Review by Booklist Review
A remarkable middle-grade debut from YA powerhouse Colbert (Little & Lion, 2017), The Only Black Girls in Town is a window into the heart and mind of Alberta, the sole African American girl in her small beach town's seventh grade until another Black family moves in across the street. Although she and her new neighbor could not be any more superficially different--Alberta is a California surfer and Edie is a goth girl from Brooklyn--they bond over their racial "otherness" in a realistic way. Being two of the few Black students in their school (a true-to-life representation of the microaggressions they experience is highlighted by a teacher calling Edie by Alberta's name, although they look nothing alike) brings the girls closer together, while navigating their middle-school dramas and changing family dynamics seems to drive them apart. Fortunately, a desire to uncover the identity of the author of a set of journals they find in Edie's home helps to keep their friendship from completely fracturing, and conflicts are resolved in a reasonable yet satisfying way. Several events central to Black history (the murder of Emmett Till and the Montgomery bus boycott, for example) are introduced without the story becoming didactic, adding depth to a sweet story featuring children of color trying to find their place in a society that tells them they do not fit. Strongly recommended for children's collections.
From Booklist, Copyright (c) American Library Association. Used with permission.
Review by Publisher's Weekly Review
Twelve-year-old surfing fanatic Alberta has lived in Ewing Beach, Calif., with her fathers for much of her life. Her family is one of the only black families in town, until the Whitmans buy the old bed and breakfast across the street. Goth Edie, the same age as Alberta, is nothing like her. She's a proud Brooklyn native; she wears all black, down to the black lipstick she's never without; and she doesn't understand why everyone in Ewing loves the beach. And while Edie's parents are divorcing, Alberta's dads remain deeply in love. Despite their differences, the two become fast friends just as Alberta's lifelong best friend, who is white, begins drifting toward the popular girl who has bullied Alberta with racist taunts for years. When Alberta and Edie find a set of mysterious journals in Edie's new house, they also uncover an enduring secret. Imperfect, vulnerable characters take center stage in Colbert's middle grade debut about growing up on the margins in the past and present. Colbert employs a compulsively readable style to convey the sometimes difficult experience of young friendship, and the power and peril of claiming one's identity out loud. Ages 8--12. Agent: Tina Dubois, ICM Partners. (Mar.)
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Review by Horn Book Review
Since they moved there when she was two, rising seventh grader Alberta and her dads have been one of the few Black families in Ewing Beach, California. Her mean-girl neighbor, Nicolette, wont let her forget it. Its just that youre, like, different. Her best friend Laramie doesnt consider it. Youre just you...I dont really think about you being black. When Edie and her mom move in across the street, Alberta is excited that there will be another Black girl her age in town, especially as her friendship with Laramie is being tested (by Nicolette). Edie discovers some old journals in her attic bedroom, and she and Alberta quickly become wrapped up in trying to figure out who the author, Constance, was and how her journals ended up there. Several chapters include Constances journal entries, allowing readers to share in the mystery with Alberta and Edie. Albertas authentic-sounding struggles with race, friendship, family, and belonging are very much a part of the middle-school experience. Many readers will easily relate to Alberta -- and will enjoy the additional narrative layer of solving the mystery of Constance. Nicholl Denice Montgomery July/August 2020 p.135(c) Copyright 2020. The Horn Book, Inc., a wholly owned subsidiary of Media Source, Inc. No redistribution permitted.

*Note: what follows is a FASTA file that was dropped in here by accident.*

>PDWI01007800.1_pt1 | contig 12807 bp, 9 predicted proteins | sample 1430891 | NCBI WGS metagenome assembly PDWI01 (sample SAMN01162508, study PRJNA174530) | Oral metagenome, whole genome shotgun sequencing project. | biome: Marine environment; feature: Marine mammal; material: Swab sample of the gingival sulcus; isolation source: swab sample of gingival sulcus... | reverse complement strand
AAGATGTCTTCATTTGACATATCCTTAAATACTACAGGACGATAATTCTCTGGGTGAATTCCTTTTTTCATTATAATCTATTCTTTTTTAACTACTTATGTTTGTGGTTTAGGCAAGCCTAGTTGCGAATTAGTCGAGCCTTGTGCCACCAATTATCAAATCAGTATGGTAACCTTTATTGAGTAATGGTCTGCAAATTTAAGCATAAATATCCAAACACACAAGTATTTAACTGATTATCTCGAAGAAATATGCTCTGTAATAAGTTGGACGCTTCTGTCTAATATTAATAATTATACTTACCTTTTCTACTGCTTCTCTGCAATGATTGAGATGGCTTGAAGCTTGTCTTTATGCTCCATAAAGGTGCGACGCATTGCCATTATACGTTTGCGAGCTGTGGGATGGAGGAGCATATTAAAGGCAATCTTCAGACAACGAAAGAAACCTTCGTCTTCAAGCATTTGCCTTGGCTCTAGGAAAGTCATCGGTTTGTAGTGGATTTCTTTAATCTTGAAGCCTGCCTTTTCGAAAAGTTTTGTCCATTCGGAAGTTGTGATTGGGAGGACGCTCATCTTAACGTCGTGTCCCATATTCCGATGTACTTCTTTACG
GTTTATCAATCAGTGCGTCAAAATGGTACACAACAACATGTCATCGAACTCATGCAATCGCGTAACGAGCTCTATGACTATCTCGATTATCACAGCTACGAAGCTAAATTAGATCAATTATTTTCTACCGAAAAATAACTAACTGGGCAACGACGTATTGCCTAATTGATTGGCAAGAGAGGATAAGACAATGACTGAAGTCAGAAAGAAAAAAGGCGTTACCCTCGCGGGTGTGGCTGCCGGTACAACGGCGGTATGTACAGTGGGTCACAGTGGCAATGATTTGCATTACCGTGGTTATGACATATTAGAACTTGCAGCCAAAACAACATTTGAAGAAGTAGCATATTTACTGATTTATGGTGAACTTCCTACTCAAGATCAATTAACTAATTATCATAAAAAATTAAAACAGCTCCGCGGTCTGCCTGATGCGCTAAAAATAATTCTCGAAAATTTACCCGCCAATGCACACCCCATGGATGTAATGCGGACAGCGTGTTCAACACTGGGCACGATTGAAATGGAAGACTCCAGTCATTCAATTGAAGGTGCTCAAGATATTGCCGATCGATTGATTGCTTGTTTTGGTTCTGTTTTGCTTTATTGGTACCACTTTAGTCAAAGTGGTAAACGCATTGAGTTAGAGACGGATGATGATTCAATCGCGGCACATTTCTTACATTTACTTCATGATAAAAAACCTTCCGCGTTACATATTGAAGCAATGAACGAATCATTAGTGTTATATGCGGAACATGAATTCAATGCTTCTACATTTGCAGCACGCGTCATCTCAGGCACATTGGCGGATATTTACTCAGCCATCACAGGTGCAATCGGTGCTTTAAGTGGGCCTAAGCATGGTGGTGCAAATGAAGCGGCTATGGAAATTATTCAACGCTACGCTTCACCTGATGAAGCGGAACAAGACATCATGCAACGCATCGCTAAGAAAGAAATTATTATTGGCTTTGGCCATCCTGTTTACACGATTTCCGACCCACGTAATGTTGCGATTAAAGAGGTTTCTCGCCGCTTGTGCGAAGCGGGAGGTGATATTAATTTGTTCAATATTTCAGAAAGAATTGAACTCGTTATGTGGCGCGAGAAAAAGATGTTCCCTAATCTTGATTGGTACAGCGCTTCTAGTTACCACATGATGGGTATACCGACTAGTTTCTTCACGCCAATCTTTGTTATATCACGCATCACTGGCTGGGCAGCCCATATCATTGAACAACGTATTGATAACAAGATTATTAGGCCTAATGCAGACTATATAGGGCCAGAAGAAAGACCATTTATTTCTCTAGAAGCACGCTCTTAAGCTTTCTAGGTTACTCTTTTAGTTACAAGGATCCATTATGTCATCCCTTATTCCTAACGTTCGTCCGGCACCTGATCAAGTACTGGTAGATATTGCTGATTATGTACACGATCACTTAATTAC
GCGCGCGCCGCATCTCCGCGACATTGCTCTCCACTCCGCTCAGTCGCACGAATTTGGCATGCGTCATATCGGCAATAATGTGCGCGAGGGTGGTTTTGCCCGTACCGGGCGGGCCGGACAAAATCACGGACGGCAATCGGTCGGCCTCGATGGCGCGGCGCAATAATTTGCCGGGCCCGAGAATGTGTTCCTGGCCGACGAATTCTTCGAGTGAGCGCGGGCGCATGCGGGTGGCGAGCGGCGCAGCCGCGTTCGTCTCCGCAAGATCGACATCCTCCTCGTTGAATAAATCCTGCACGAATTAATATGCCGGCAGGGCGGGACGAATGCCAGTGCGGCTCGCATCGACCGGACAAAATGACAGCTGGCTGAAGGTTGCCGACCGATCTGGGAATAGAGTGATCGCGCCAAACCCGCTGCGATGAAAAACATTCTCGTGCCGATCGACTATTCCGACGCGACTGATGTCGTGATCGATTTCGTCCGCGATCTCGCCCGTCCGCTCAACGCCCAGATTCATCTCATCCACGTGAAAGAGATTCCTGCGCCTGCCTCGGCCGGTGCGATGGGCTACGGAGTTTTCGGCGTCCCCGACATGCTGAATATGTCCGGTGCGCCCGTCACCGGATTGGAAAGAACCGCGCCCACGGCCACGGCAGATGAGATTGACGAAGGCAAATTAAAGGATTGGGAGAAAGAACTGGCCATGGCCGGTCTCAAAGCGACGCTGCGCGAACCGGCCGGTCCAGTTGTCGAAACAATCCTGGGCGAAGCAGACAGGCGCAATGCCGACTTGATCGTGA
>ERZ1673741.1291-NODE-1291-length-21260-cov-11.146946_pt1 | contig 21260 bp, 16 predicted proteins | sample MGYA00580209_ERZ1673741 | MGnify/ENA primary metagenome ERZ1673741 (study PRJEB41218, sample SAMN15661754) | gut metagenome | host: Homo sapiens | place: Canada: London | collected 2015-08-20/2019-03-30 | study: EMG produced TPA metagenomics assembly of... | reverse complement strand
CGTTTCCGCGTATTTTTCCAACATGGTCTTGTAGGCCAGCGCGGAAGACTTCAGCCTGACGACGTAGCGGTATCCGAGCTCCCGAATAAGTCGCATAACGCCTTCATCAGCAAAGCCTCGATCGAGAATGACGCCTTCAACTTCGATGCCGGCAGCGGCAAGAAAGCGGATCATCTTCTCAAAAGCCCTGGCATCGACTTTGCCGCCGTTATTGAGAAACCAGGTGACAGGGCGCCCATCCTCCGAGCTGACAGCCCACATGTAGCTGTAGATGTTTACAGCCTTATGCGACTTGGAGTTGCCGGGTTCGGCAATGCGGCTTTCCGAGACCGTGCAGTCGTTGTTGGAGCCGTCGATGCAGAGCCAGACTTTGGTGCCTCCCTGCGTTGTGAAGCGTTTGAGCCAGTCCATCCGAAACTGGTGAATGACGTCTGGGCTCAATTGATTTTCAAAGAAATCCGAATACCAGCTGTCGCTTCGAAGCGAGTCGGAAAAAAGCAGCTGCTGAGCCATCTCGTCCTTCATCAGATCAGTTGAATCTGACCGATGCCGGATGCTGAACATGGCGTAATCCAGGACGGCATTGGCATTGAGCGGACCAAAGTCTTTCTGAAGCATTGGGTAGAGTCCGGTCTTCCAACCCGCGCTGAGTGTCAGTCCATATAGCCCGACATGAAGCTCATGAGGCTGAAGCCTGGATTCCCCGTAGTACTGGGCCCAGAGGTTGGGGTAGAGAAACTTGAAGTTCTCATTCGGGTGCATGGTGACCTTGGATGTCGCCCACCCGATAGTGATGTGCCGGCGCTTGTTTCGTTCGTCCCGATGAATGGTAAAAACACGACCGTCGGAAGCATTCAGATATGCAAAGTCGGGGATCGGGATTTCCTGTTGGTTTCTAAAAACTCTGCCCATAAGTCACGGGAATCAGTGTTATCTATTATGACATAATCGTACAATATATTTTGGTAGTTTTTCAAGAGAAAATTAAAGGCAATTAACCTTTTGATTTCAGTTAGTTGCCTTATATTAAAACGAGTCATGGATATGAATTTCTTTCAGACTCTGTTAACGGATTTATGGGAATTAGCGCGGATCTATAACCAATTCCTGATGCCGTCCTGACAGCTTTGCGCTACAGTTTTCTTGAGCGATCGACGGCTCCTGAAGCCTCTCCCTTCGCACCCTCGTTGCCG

(c) Copyright The Horn Book, Inc., a wholly owned subsidiary of Media Source, Inc. No redistribution permitted.
Review by Kirkus Book Review
A new neighbor brings change and mystery to rising seventh grader Alberta Freeman-Price.Despite the fact that Alberta and her dads are some of the small number of black people in Ewing Beach, California, Alberta leads a pretty chill life, surfing and eating ice cream with her best friend, Laramie. Then the bed-and-breakfast across the street is taken over by new neighbors from New York, a black single mom and her goth daughter, Edie. The fact that Edie is black fuses the bond between the two. When Edie discovers mysterious journals in the attic of the BB, she shares them with Alberta. The author of the journals was Constance, a young woman who apparently worked as a nanny in the building during the 1950s. The girls' obsession with the journals combines with their emerging friendship to cause Alberta to feel torn between Laramie, who is white, and Edie. While Alberta and Edie juggle the awkward, sometimes-painful dynamics of middle school friendships, bullies, and racism, their research into the journals leads the girls to a discovery of family and racial dynamics that transcends time. Colbert's middle-grade debut, centering black girls who represent a range of experiences, deserves a standing ovation. Alberta's narration is perceptive and accessible as she navigates race in America in the past and present.A heartfelt tale with classy, indelible characters. (Fiction. 10-12) Copyright Kirkus Reviews, used with permission.
Copyright (c) Kirkus Reviews, used with permission.